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Occupational rehabilitation

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Title: Occupational rehabilitation  
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Subject: Vocational rehabilitation, Occupational sexism, Occupational segregation, Occupational inequality, Occupational closure
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Occupational rehabilitation

Occupational rehabilitation is the science and practices of returning injured workers to a level of work activity that is appropriate to their functional and cognitive capacity, both of which are influenced by the severity of a worker's injuries.

Professionals involved

  • Occupational therapist(OT)-The role of occupational therapists in the workplace is to facilitate individuals’ ability to return to work. Occupational therapists assist their clients in reaching their maximum level of function with the aim of meeting the physical and emotional demands of their job. Occupational therapists are also qualified to make recommendations to employers on how to downgrade job demands to meet the functional status of an employee in order to prevent further injury during occupational rehabilitation. Individual functional capacity evaluations are used to screen for person-environment fit. Industrial occupational therapists use a collaborative approach involving the workers and employers to encourage a supportive work environment that empowers the worker to reach productivity and other work related goals.[1] OT therapeutic interventions in occupational rehabilitation include developing assertiveness; communication and interpersonal skills; controlling anger; and stress management.[1]
  • Occupational Psychology
  • Physiotherapy
  • Kinesiologist
  • Occupational medicine
  • Vocational Rehabilitation

Common Mental Disorders and Occupational Rehabilitation

Many workers have an increased risk of developing common mental disorders (CMDs) in the workplace due to job stressors such as job insecurity, bullying or psychological harassment, low social support at work, employee perceptions of fairness in the workplace, and an imbalance between job demands and rewards. These CMDs may include anxiety disorders, alcohol dependence, addiction-related disorders, suicidal ideation, and depression [2]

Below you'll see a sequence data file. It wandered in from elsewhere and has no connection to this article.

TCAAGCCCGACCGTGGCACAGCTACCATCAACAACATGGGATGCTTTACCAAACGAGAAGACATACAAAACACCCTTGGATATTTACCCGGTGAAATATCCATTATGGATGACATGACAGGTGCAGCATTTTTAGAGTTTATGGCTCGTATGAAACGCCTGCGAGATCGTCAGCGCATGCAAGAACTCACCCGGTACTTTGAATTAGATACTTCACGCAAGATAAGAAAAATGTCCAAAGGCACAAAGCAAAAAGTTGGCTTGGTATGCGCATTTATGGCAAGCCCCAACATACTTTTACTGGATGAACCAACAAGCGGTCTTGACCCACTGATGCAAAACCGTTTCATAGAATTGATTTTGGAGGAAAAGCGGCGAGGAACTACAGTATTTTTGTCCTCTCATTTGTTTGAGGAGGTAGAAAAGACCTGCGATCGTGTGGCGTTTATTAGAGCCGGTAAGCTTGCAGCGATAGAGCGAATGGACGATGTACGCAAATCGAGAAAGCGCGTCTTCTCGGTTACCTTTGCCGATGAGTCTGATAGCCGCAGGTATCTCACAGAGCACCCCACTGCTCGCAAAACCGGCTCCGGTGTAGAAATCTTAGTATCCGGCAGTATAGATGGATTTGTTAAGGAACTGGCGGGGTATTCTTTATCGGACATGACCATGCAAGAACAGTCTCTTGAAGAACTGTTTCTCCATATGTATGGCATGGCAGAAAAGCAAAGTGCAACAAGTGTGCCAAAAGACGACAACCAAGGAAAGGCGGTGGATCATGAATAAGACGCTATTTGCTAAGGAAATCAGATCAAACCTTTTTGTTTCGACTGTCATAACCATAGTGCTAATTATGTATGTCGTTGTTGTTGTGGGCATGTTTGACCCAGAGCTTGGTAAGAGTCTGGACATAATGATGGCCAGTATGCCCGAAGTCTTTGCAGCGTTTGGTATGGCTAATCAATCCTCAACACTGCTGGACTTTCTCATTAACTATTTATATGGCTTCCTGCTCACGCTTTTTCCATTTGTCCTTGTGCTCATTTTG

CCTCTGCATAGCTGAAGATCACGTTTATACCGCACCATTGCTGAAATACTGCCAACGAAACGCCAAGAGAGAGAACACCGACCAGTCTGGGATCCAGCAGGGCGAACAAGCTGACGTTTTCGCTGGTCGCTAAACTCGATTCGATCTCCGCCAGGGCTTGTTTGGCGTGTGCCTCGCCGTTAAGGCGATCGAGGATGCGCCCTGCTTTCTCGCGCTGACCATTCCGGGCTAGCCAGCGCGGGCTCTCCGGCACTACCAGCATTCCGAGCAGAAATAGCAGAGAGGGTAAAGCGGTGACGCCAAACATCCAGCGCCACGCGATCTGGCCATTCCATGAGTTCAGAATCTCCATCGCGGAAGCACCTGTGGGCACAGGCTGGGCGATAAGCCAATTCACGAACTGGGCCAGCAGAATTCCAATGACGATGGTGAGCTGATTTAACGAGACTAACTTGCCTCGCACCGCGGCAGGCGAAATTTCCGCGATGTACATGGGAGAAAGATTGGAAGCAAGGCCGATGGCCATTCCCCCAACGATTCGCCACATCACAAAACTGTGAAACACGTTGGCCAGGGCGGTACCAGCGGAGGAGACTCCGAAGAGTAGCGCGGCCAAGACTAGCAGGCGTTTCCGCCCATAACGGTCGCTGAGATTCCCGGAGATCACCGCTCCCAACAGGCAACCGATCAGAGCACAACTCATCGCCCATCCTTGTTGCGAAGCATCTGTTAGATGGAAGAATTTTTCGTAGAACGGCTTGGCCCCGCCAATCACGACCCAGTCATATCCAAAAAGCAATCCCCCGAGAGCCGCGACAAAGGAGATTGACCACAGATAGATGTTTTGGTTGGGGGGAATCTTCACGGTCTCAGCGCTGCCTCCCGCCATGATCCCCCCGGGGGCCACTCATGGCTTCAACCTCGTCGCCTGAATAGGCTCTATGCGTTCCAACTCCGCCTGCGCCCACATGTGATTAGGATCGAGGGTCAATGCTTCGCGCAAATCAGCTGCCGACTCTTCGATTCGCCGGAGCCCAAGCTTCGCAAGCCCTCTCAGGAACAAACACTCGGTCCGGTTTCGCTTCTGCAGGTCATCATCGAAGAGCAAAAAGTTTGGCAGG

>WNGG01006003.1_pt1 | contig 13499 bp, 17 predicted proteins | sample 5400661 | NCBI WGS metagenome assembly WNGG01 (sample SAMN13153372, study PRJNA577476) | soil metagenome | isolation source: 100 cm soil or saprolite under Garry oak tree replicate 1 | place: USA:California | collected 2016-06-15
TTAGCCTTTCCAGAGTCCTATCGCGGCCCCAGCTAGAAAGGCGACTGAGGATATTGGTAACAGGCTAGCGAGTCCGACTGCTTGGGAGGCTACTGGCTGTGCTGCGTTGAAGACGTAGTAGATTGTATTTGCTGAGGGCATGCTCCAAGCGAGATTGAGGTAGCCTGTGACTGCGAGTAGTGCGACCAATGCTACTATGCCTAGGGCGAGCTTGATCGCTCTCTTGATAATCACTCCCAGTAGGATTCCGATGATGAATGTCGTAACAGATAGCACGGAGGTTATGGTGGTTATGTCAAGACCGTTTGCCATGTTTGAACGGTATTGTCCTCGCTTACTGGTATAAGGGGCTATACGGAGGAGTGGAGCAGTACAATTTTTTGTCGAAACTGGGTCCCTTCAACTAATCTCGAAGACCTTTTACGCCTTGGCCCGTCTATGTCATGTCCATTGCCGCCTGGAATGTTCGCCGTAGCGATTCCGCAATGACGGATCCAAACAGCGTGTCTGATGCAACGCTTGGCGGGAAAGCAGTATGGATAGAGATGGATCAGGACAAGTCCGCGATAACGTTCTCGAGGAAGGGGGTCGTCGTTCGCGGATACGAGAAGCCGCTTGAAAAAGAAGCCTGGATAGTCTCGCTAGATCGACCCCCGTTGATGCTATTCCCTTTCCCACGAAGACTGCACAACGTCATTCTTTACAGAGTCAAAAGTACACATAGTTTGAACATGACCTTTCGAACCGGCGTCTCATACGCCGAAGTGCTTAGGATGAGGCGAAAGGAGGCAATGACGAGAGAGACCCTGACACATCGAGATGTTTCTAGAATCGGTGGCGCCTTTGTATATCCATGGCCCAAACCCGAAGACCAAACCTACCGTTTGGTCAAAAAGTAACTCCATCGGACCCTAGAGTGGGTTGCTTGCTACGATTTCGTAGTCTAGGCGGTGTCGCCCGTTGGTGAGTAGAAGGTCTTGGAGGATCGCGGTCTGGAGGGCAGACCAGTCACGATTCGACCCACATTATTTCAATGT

Approaches to Occupational Rehabilitation for CMDs

A symptom of CMDs is having disorganized and deteriorated habits. Therefore, during work rehabilitation, occupational therapists and/or other rehabilitation professionals often use a graded environment, intentionally eliminating barriers to increase individuals’ performance and self-esteem. An integrative approach, based on the three key disciplines of medicine, public health, and psychology, is being utilized by occupational therapists to reduce job stressors and improve the psychological well-being of employees with CMDs.[2] The purpose of an integrative approach is to prevent further harm to the employee and to learn how to manage the illness through health promotion, occupational psychology, positive psychology management, psychiatry, and occupational medicine.[2]

Cognitive work hardening programs administered by occupational therapists using the Canadian Model of Client-Centered Enablement (CMCE) improve return to work outcomes of employees suffering from depression. Cognitive work hardening incorporates meaningful occupations or work tasks that are graded to fit individual needs within an environment that is supportive in order to improve self-worth. Cognitive work hardening programs are individualized to promote interpersonal communication and coping skills within a real-life work setting.[3]

The Stimulating Healthy Participation and Relapse Prevention (SHARP) approach is used for individuals with CMDs who experience many sick absences from work. The SHARP approach encompasses five steps including: listing positive and negative situations encountered in the workplace; solutions to negative situations or problems; support need for solutions; planning how to implement solutions; and evaluation of implementation [4]

References

  1. ^ a b Keough, J. L., & Fisher, T. F. (2001). Occupational-psychosocial perceptions influencing return to work and functional performance of injured workers. Work, 16(2), 101-110.
  2. ^ a b c LaMontagne, A. D., Martin, A., Page, K. M., Reavley, N. J., Noblet, A. J., Milner, A. J., . . . Smith, P. M. (2014).
  3. ^ Wisenthal, A., & Krupa, T. (2013). Cognitive work hardening: a return-to-work intervention for people with depression. Work, 45(4), 423-430. doi: 10.3233/wor-131635
  4. ^ Arends, I., Bultmann, U., Nielsen, K., van Rhenen, W., de Boer, M. R., & van der Klink, J. J. (2014). Process evaluation of a problem solving intervention to prevent recurrent sickness absence in workers with common mental disorders. Soc Sci Med, 100, 123-132. doi: 10.1016/j.socscimed.2013.10.041
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